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Finding My Community
Finding My Community
Cornell University has numerous opportunities on and off campus for individuals from diverse backgrounds to connect with others with the same background or with totally different backgrounds. Faculty, staff, students, and community members engage in and host social events, networking groups, and organizations during the course of the academic year. The university and the local community also host events together, such as the Finger Lakes International Dragon Boat Festival, the Annual Sister-Friends Luncheon, and the annual Ithaca Juneteenth Celebration.
Colleague Network Groups
Cornell’s Colleague Network Groups are university-sponsored employee resource groups for diverse populations, including racial/ethnic minorities, differently abled, young professionals, LGBT, and veterans, and allies of those groups. The groups provide programs that enhance the university culture by fully engaging all our faculty and staff. Each group advocates for a specific demographic within the Cornell faculty and staff community—to aid in recruitment and retention efforts, as well as improve the climate for the community as a whole.
Diverse Student Groups
Nearly 1,000 student organizations at Cornell are registered through the Student Activities Office. A searchable database, provides links to organizations that are as diverse as our students.
The Office of Academic Diversity Initiatives (OADI) was established to ensure that the widest range of life experience, knowledge, creative expression, and original thinking is shared across the breadth of Cornell's students, faculty, staff, and disciplines, particularly by those with backgrounds historically less likely to have been represented on campus. OADI supports the increased presence, academic success, intellectual achievement, and inclusion across all fields of study of those from these under-represented backgrounds at Cornell.
The Intercultural Center at Cornell provides a supportive environment in which all students can share, grow, and explore. Students can discuss issues, engage in cross-cultural communication, and foster cooperation among peers. You'll find open hearts and minds in a place where the doors are always wide open.
Offices Supporting Diverse Communities
Africana Studies and Research Center
The Africana Center is comprised of nationally and internationally recognized scholars and educators, socially conscious intellectuals, and students representing each of Cornell’s undergraduate and graduate schools and colleges.
The American Indian Program
The American Indian Program (AIP) at Cornell University provides a unique combination of educational, social and cultural opportunities to Native students studying at the University. Our first commitment is to facilitate students' academic success and address their cultural needs. Native student organizations, such as NASAC, AISES, IGSA, and NALSA allow students to develop leadership and organizational skills. The Program offers student support services, American Indian Studies courses, community outreach, and more.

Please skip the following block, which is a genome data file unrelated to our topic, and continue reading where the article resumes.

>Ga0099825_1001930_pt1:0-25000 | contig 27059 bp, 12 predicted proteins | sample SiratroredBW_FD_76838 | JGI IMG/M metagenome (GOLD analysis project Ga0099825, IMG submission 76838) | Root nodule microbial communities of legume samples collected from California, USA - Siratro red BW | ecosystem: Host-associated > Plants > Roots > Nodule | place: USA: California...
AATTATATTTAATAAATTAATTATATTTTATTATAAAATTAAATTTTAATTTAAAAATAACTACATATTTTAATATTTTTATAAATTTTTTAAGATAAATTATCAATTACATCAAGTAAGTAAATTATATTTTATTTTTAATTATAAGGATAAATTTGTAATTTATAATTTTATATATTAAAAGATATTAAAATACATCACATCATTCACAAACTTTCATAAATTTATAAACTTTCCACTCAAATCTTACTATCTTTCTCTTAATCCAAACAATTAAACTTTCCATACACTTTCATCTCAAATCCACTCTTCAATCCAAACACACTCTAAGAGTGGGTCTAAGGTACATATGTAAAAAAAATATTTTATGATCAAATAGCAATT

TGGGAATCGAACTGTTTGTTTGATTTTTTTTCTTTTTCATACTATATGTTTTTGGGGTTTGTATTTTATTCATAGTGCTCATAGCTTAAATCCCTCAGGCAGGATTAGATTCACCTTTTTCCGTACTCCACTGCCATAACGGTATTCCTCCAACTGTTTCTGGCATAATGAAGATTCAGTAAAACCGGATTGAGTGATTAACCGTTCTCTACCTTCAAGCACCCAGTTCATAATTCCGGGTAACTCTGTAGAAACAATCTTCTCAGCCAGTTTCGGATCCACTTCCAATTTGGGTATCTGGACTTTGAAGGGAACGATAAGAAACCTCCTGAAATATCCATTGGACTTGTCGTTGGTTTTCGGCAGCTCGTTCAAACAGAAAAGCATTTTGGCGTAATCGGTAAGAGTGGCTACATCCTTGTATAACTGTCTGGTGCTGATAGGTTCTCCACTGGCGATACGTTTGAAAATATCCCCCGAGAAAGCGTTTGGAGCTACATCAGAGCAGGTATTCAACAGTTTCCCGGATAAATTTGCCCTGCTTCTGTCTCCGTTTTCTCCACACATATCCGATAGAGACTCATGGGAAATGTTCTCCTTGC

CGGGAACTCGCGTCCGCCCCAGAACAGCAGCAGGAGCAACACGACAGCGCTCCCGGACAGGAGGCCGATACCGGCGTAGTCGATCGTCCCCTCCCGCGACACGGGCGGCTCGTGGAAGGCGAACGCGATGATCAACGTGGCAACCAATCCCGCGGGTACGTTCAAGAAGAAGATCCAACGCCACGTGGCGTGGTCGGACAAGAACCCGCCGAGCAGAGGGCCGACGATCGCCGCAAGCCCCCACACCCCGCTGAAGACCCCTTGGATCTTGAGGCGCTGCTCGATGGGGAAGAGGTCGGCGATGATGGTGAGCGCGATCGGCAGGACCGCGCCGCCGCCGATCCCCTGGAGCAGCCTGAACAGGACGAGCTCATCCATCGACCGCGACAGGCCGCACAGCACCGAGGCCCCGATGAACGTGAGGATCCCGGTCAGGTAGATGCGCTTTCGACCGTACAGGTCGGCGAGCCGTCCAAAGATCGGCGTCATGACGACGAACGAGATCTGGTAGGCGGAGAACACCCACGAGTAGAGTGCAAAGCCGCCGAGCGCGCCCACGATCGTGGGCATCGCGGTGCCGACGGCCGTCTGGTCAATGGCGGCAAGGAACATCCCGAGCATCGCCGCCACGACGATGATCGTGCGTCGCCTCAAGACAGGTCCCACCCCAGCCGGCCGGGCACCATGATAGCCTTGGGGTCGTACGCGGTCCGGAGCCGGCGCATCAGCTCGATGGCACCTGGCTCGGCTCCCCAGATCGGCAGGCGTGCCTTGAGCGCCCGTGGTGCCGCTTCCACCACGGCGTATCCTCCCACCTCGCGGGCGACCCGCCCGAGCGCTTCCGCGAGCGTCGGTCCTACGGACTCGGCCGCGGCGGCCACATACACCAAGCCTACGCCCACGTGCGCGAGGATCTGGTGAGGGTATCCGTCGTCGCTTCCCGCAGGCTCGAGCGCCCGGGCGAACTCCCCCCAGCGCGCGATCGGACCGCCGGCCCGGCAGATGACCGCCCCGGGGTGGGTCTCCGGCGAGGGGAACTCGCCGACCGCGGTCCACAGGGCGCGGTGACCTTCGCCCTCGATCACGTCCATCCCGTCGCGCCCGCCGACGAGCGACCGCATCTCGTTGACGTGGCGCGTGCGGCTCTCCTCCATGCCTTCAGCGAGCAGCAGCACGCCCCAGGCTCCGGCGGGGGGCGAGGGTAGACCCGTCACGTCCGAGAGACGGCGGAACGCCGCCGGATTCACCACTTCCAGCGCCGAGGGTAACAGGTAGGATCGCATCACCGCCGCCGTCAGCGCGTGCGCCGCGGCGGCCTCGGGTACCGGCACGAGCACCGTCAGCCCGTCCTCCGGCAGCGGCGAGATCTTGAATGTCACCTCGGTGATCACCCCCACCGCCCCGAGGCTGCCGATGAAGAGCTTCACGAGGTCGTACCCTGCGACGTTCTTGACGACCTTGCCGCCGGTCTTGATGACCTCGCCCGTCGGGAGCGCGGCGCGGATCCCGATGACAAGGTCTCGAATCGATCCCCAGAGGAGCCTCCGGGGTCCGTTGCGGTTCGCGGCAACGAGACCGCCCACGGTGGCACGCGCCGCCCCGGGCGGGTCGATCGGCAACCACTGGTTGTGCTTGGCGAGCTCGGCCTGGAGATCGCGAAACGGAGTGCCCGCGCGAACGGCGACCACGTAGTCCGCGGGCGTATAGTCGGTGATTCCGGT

Cornell United Religious Work
Cornell United Religious Work (CURW) is the university's inter-faith department, coordinating the work of 29 member religious groups. CURW offers programs of worship, study, and social life, as well as opportunities for students to engage in interfaith dialogue.
Cornell Women's Resource Center
The Cornell Women's Resource Center (CWRC) is dedicated to serving the entire Cornell community with mutual respect, honesty, and openness. The CWRC values women and men coming together to end sexism, along with all forms of oppression, and maintaining an environment where all are free to affirm and celebrate their differences and commonalities.
Feminist, Gender, & Sexuality Studies Program (FGSS)
FGSS is an interdisciplinary program that investigates how gender is embedded in cultural, social, and political formations. The study of gender and sexuality urges attention to the complex structures of power and inequality, tracing intersections and relationships among sexuality, race, class, age, ethnicity, and nationality.
International Students and Scholars Office
Cornell's International Students and Scholars Office was founded in 1936, to advise and support foreign students and academic staff and their families, and to promote cross-cultural awareness throughout the Cornell community.
Latino Studies Program
The Latino Studies Program at Cornell focuses on diverse Latino communities in the United States, and engages questions about Latino histories, immigration, politics, labor, literature, art, education, language, religion, and more. The Latino Studies Program provides a wide range of programming events by more than 30 Latino student organizations.
Lesbian, Gay, Bisexual, Transgender Resource Center
The mission of the LGBT Resource Center is to coordinate the efforts of the entire Cornell University community to ensure the inclusion of all lesbian, gay, bisexual, and transgender people, and to eliminate heterosexism and gender identity oppression. The Resource Center affirms lesbian, gay, bisexual, and transgender identities and lives, and provides education, outreach, programming, program support, consultation, community development, visibility, and advocacy.
Cornell University is an active member of the Ithaca and Tompkins County communities. Diversity and inclusion are important to the university, the City of Ithaca, Tompkins County, and other area municipalities. The Diversity Consortium of Tompkins County works collectively to address diversity issues; one of their programs is a biannual county-wide diversity roundtable. Cornell's campuses in New York City and Doha, Qatar, are similarly engaged with their respective local communities.